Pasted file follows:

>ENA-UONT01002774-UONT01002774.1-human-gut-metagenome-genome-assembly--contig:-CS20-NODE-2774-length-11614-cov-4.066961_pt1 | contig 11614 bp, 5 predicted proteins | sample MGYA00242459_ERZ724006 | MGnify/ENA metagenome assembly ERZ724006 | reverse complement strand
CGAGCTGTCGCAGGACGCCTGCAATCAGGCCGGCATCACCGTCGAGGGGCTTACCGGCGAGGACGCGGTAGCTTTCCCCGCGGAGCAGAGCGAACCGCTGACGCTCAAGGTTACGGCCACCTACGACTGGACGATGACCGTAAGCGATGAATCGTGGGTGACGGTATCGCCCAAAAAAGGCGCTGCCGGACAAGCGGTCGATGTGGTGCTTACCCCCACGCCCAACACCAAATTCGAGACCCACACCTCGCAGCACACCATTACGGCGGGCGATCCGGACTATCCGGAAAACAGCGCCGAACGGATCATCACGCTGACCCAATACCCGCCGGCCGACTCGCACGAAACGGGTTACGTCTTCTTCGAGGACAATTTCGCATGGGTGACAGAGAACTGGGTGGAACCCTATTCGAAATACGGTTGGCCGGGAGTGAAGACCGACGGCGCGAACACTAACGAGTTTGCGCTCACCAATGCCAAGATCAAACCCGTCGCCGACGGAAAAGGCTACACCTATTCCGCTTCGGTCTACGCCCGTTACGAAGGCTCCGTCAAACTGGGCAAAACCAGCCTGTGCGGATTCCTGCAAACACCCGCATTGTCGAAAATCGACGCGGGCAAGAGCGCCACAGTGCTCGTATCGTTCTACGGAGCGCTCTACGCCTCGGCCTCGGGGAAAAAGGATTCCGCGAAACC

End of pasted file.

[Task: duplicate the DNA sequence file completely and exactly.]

>ENA-UONT01002774-UONT01002774.1-human-gut-metagenome-genome-assembly--contig:-CS20-NODE-2774-length-11614-cov-4.066961_pt1 | contig 11614 bp, 5 predicted proteins | sample MGYA00242459_ERZ724006 | MGnify/ENA metagenome assembly ERZ724006 | reverse complement strand
CGAGCTGTCGCAGGACGCCTGCAATCAGGCCGGCATCACCGTCGAGGGGCTTACCGGCGAGGACGCGGTAGCTTTCCCCGCGGAGCAGAGCGAACCGCTGACGCTCAAGGTTACGGCCACCTACGACTGGACGATGACCGTAAGCGATGAATCGTGGGTGACGGTATCGCCCAAAAAAGGCGCTGCCGGACAAGCGGTCGATGTGGTGCTTACCCCCACGCCCAACACCAAATTCGAGACCCACACCTCGCAGCACACCATTACGGCGGGCGATCCGGACTATCCGGAAAACAGCGCCGAACGGATCATCACGCTGACCCAATACCCGCCGGCCGACTCGCACGAAACGGGTTACGTCTTCTTCGAGGACAATTTCGCATGGGTGACAGAGAACTGGGTGGAACCCTATTCGAAATACGGTTGGCCGGGAGTGAAGACCGACGGCGCGAACACTAACGAGTTTGCGCTCACCAATGCCAAGATCAAACCCGTCGCCGACGGAAAAGGCTACACCTATTCCGCTTCGGTCTACGCCCGTTACGAAGGCTCCGTCAAACTGGGCAAAACCAGCCTGTGCGGATTCCTGCAAACACCCGCATTGTCGAAAATCGACGCGGGCAAGAGCGCCACAGTGCTCGTATCGTTCTACGGAGCGCTCTACGCCTCGGCCTCGGGGAAAAAGGATTCCGCGAAACC